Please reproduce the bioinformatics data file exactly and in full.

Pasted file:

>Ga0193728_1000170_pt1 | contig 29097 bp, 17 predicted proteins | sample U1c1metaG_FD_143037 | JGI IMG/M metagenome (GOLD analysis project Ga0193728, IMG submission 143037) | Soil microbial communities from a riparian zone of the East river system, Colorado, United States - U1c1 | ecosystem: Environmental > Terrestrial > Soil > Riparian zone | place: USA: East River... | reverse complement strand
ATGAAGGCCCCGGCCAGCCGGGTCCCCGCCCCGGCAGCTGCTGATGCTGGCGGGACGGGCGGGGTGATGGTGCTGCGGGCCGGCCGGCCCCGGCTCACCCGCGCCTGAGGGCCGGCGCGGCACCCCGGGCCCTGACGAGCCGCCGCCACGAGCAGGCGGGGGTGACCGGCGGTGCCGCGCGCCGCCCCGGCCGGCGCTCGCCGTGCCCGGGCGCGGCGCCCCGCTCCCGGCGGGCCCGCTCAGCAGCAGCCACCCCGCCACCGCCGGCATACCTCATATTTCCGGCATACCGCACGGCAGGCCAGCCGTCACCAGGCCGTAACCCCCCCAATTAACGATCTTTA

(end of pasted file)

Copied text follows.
>Ga0193728_1000170_pt1 | contig 29097 bp, 17 predicted proteins | sample U1c1metaG_FD_143037 | JGI IMG/M metagenome (GOLD analysis project Ga0193728, IMG submission 143037) | Soil microbial communities from a riparian zone of the East river system, Colorado, United States - U1c1 | ecosystem: Environmental > Terrestrial > Soil > Riparian zone | place: USA: East River... | reverse complement strand
ATGAAGGCCCCGGCCAGCCGGGTCCCCGCCCCGGCAGCTGCTGATGCTGGCGGGACGGGCGGGGTGATGGTGCTGCGGGCCGGCCGGCCCCGGCTCACCCGCGCCTGAGGGCCGGCGCGGCACCCCGGGCCCTGACGAGCCGCCGCCACGAGCAGGCGGGGGTGACCGGCGGTGCCGCGCGCCGCCCCGGCCGGCGCTCGCCGTGCCCGGGCGCGGCGCCCCGCTCCCGGCGGGCCCGCTCAGCAGCAGCCACCCCGCCACCGCCGGCATACCTCATATTTCCGGCATACCGCACGGCAGGCCAGCCGTCACCAGGCCGTAACCCCCCCAATTAACGATCTTTA